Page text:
Has been seen crossing the road at dusk.
It means our old teacher is still all right.

We keep remembering Barborossa's life.
A little whiskey fits in well with our lives.
The time of the Depression is not really over.

Poems like this amount to some form of music.
We dance for two hours.  When we look up,
We see that all the musicians have disappeared.

~ Robert Bly
from Talking into the Ear of a Donkey

Monday, April 22, 2013

the key

Morning unlocks the lake
as a woman with many keys might
come to open a house
where others are sleeping.
Enjoying the quiet possession.
Wiping the shelves of the mountain
with a lemony rag until they catch.
It is not hers. Those who live
there will claim it with raised voices,
with the closet doors' casual banging.
But for now, a single rowboat
drifts on the silvery water.
The oars are banked, the one sound
drips from the blades and widens
toward the enormous, dark-held shore.
There, the house is dreaming:
a red barrette on a wooden dresser,
somehow important.

~ Jane Hirshfield
from The Lives of the Heart
art by Elizabeth Torak

Friday, April 19, 2013

supposed to be

It is hard to be as popular as we are supposed to be. 
The superego or interior judge has altered its requirements ...
For one who fails to become successful and well-loved,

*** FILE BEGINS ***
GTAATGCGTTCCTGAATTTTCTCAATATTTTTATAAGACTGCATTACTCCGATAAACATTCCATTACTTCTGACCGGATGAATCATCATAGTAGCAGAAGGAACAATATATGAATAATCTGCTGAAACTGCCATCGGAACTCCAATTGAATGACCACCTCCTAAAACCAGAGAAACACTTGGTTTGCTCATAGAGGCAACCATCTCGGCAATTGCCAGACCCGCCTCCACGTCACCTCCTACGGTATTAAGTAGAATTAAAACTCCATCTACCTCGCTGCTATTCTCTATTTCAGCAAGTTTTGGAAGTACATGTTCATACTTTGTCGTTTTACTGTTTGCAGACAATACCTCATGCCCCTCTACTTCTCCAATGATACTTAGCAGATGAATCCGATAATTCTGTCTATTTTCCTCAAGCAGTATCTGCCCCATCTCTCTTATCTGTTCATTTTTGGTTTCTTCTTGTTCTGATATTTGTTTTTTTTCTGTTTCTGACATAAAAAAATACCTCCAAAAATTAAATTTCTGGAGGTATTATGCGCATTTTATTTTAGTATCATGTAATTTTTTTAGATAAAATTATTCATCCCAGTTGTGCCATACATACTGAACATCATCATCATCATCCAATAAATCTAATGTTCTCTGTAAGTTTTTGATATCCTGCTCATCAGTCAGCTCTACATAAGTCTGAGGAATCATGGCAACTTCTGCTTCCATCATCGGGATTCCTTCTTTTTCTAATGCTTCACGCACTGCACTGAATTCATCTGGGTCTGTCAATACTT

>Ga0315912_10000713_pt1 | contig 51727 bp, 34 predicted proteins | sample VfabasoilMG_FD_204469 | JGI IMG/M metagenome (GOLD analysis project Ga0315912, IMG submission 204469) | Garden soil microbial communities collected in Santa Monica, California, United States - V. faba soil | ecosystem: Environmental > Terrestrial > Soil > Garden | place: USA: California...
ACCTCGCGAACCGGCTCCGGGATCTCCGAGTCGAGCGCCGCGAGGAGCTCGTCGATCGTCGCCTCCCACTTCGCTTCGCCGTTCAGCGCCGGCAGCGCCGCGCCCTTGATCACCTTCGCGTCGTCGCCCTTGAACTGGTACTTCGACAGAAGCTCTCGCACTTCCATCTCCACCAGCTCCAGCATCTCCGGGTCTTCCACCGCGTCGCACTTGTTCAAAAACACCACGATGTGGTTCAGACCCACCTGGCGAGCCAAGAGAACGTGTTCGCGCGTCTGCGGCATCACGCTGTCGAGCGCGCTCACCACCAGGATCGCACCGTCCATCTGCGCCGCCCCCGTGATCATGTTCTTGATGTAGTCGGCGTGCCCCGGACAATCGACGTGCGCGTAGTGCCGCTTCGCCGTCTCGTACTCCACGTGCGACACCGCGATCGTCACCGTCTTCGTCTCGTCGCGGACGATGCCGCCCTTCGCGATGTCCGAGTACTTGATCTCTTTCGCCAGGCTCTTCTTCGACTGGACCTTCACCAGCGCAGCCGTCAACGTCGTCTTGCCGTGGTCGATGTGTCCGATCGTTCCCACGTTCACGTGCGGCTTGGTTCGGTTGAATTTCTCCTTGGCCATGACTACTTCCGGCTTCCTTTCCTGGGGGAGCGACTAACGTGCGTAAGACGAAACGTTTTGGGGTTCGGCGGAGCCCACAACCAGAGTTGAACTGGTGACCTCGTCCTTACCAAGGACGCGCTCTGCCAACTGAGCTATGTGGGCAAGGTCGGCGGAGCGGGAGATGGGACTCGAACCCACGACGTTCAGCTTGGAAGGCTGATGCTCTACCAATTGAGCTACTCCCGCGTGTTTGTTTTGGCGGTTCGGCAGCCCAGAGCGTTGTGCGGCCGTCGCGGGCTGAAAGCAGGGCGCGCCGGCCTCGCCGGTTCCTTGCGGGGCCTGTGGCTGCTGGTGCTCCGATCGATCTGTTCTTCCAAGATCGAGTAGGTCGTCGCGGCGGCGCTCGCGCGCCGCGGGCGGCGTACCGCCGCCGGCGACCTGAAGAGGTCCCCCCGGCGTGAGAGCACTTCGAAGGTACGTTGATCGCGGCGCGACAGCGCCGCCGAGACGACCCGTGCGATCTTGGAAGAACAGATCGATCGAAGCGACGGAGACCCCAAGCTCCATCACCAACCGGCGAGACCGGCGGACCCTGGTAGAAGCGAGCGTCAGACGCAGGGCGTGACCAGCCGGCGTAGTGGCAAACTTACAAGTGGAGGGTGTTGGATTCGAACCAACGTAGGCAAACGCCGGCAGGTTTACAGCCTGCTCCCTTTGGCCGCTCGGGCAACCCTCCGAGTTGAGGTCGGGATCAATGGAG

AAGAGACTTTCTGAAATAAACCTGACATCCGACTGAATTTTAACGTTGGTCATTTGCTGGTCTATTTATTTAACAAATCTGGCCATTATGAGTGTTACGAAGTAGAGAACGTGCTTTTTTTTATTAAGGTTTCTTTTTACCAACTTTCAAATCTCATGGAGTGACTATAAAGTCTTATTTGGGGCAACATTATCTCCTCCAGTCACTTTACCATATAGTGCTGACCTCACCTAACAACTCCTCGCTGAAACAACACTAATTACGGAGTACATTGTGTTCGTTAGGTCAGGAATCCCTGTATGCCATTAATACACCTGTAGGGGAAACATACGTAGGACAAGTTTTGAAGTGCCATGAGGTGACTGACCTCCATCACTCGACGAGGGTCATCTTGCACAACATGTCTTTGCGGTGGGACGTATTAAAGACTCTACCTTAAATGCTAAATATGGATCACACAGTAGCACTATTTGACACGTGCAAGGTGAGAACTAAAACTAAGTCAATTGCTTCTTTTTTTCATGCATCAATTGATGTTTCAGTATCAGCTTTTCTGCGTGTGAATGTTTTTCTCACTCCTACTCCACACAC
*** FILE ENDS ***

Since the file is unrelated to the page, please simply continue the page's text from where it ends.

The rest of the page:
punishment is swift and thorough. 
Self-esteem receives a battering from the inside, 
everyone feels insignificant and unseen until, in desperation, 
we finally agree to go on a talk show and tell it all. 
Once that moment is over, 
and universal love has not poured over our heads 
following the program, we fall still farther.

~ Robert Bly
from The Sibling Society


I was born in a drouth year. That summer 
my mother waited in the house, enclosed 
in the sun and the dry ceaseless wind, 
for the men to come back in the evenings, 
bringing water from a distant spring. 
veins of leaves ran dry, roots shrank. 
And all my life I have dreaded the return 
of that year, sure that it still is 
somewhere, like a dead enemy's soul. 
 Fear of dust in my mouth is always with me, 
and I am the faithful husband of the rain, 
I love the water of wells and springs 
and the taste of roofs in the water of cisterns. 
I am a dry man whose thirst is praise 
of clouds, and whose mind is something of a cup. 
My sweetness is to wake in the night 
after days of dry heat, hearing the rain.


Like the water
of a deep stream,
love is always too much.
We did not make it.
Though we drink till we burst,
we cannot have it all,
or want it all.
In its abundance
it survives our thirst.

In the evening we come down to the shore
to drink our fill,
and sleep,
while it flows
through the regions of the dark.
It does not hold us,
except we keep returning to its rich waters

We enter,
willing to die,
into the commonwealth of its joy.

~ Wendell Berry

Sunday, April 14, 2013

... while you're alive

~ Bill Moyers
 interview with Robert Bly

a delicious disease

~ Ibn Hazm
read by Robert Bly

Saturday, April 13, 2013

sight, taste, touch, hearing, stopped

~ St. John of the Cross
read by Robert Bly

Friday, April 12, 2013

the present

I wanted to give you something —
no stone, clay, bracelet,
no edible leaf could pass through.
Even a molecule's fragrance by then too large.
Giving had been taken, as you soon would be.
Still, I offered the puffs of air shaped to meaning.
They remained air.
I offered memory on memory,